Is anyone naive enough to believe the BS the US government (or any other) spouts about the internet? These are the same countries that have – and still are – actively seeking to restrict, control and monitor the internet at home.

    Why is anyone believing a single world these people say? It’s as if they think the world just miraculously forgets the other infringements on freedom our governments are actively planning on!

  • David

    Maybe we should get to the root of the problem rather than the giving some government that created these terrorist Control over us . I dont want any form of government monitoring my private browsing habits such they can use that information for their own monetary gain. Be careful what you wish for Frank. If it wasn’t for some government handing out guns like it’s candy on Halloween and practicing hate themselves then we may never have terrorist in the first place. So let’s get to the root of the problem why don’t we? Then we can keep the freedom of speech and privacy o the the world wide Web. Don’t ever let anyone full you, people want control for two reasons: monetary gain and Controlling the people.

  • Gnat

    You poor liberal buffoons. It’s the Democrats that want to tax the internet as their way of controlling it. Who do you think Algeria, Saudi Arabia, Venezuela, and Cuba supported in the last election? Yup, your boy Obama. Figure it out libtards, shave off your goatees and realize your only true freedom comes from having financial freedom.

    • http://www.captaincyberzone.com Cap’n Cyberzone

      It’s not the “Democrats” it’s the Liberals/Progressives [or whatever cover-name they’re using] who have commandeered the Democrat Party.

  • cj

    This is not about governments wanting to control the Internet (which they obviously do), it is about OTHER governments wanting to control the Internet :)

    Controlling the threads of communication between people wields enormous power – which is why no-one should control the threads!

  • Donald Bracco

    They have trouble running their own countries let alone controlling the internet!!!!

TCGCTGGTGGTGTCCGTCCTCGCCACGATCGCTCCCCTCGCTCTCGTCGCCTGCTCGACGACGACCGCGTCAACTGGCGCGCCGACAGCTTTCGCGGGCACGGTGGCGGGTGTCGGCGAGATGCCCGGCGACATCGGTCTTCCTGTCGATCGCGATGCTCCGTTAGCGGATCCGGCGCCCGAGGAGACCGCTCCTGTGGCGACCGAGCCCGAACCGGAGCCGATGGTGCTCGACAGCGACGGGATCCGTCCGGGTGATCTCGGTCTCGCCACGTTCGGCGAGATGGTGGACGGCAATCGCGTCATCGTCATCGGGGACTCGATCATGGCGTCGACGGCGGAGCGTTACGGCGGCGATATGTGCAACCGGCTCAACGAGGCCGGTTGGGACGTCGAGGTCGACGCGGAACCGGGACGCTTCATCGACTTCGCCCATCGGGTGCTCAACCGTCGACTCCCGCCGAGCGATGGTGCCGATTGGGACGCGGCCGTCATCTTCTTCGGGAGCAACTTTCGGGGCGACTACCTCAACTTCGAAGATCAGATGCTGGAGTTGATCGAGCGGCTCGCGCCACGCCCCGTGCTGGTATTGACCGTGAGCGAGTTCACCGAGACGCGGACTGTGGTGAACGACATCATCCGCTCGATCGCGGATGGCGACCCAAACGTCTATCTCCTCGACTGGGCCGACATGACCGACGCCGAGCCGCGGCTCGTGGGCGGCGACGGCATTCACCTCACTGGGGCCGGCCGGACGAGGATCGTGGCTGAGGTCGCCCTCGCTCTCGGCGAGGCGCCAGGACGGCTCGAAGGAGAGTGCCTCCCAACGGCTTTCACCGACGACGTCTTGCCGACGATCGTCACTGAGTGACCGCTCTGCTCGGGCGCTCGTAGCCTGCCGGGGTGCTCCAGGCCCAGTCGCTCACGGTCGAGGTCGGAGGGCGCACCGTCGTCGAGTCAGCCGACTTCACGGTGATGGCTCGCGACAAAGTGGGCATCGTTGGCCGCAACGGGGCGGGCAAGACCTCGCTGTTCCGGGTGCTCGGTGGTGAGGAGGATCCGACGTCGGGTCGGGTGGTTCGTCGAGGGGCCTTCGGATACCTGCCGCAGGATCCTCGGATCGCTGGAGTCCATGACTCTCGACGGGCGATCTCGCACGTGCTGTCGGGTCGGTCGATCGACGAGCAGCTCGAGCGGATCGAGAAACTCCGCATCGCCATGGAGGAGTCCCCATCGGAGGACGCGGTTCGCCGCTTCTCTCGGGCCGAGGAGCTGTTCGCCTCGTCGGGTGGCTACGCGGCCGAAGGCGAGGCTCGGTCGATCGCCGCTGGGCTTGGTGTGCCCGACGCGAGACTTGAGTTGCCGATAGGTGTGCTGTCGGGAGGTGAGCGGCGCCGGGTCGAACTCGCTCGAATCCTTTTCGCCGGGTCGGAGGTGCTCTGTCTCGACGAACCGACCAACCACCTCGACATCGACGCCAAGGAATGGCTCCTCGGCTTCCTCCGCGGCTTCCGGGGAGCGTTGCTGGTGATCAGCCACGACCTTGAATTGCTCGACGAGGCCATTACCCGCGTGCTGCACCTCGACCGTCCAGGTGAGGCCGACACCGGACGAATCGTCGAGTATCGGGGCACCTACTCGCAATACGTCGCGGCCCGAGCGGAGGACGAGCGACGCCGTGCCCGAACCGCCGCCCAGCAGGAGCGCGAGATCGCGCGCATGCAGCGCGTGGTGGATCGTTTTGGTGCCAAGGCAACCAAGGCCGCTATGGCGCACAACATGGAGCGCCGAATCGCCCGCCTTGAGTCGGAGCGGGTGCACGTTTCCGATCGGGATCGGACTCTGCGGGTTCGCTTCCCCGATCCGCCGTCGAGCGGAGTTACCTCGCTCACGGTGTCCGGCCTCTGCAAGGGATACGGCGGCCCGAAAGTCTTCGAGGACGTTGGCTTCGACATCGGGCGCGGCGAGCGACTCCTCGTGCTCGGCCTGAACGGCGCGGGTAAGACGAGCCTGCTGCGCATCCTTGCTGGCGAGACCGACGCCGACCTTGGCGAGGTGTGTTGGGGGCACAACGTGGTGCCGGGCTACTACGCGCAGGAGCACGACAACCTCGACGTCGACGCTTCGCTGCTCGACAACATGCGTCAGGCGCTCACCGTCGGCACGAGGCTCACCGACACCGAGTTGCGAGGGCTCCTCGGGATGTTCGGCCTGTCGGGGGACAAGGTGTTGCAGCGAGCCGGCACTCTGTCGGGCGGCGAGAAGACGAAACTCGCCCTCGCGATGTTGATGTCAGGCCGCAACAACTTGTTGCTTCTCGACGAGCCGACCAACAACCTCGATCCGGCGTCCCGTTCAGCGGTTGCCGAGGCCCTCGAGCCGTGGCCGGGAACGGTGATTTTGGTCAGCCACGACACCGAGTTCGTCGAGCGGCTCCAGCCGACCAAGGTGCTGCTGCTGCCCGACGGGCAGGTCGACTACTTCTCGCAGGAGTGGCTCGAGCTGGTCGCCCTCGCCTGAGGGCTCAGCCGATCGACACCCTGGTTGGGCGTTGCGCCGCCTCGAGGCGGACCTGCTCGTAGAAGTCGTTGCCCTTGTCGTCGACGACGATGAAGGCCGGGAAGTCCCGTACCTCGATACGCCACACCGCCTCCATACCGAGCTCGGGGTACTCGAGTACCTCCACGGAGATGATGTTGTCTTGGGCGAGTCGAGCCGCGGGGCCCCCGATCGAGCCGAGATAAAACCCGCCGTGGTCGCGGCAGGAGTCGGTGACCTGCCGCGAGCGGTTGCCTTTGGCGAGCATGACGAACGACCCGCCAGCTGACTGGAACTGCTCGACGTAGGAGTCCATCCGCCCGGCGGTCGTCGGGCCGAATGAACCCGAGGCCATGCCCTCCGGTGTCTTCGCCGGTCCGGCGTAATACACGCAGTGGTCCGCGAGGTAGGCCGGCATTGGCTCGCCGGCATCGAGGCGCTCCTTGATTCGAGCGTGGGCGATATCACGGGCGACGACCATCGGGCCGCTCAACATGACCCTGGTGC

• http://www.captaincyberzone.com Cap’n Cyberzone

    …”In a post on the White House blog, the Obama administration stated clearly that it does not support any new rules that pertain to regulating the Internet” …
    Except for when it does (Remember: 0bama’s FCC chairman Julius Genachowski and SOPA & PIPA?).
    Lying bastards, the 0bama regime would love nothing better then to limit “freedom of speech” on the internet and else where.

  • http://Mabuzi.com Kevin

    Governments represent stake holders and investors but not the people, this has always been the case throughout history, like one conservative idiot suggested that is one party, both parties dont represent the voter.

    The governments want to control descent and they want to tax.
    They will also need to do the bidding of large business interests and political stakeholders. So Republican and Democrat funders will be calling in favours for those Billions paid to campaign’s and you yes the you the voter will pay for it.

    The net might be free but your posts and FB rants are monitored, the browser you are on is probably sharing your information to a 3rd party already.
    Interesting to see the US big ally, the Saudis, been the most repressive.

  • Bob

    You can’t believe a single word out of the White House. For the last four years they’ve said one thing and did the opposite, with barely a squeak from the media. The President is out offering our tax money and control of our country to the U.N. They’ve already offered us up on criminal charges for being a repressive country. Be attentive, vote against world power, they are more corrupt than our own government.

  • http://ebook-site.com Bryan Quinn

    It would be a tragedy if the internet was regulated. But, it may be only a matter of time. Control is a powerful tool.

  • http://ebook-site.com Bryan Quinn

    It would be a tragedy if the internet was regulated but control is a powerful tool.

  • http://www.tiptonglobal.com William Tipton

    I agree in principle with The White House and some of our legislators that the issue should NOT be controlling the internet. The issue should be keeping it as a place where FREE SPEECH can be practiced and opinions expressed. The internet in my opinion is the greatest tool we, and all freedom loving people, on this planet to have the ability to keep ourselves FREE.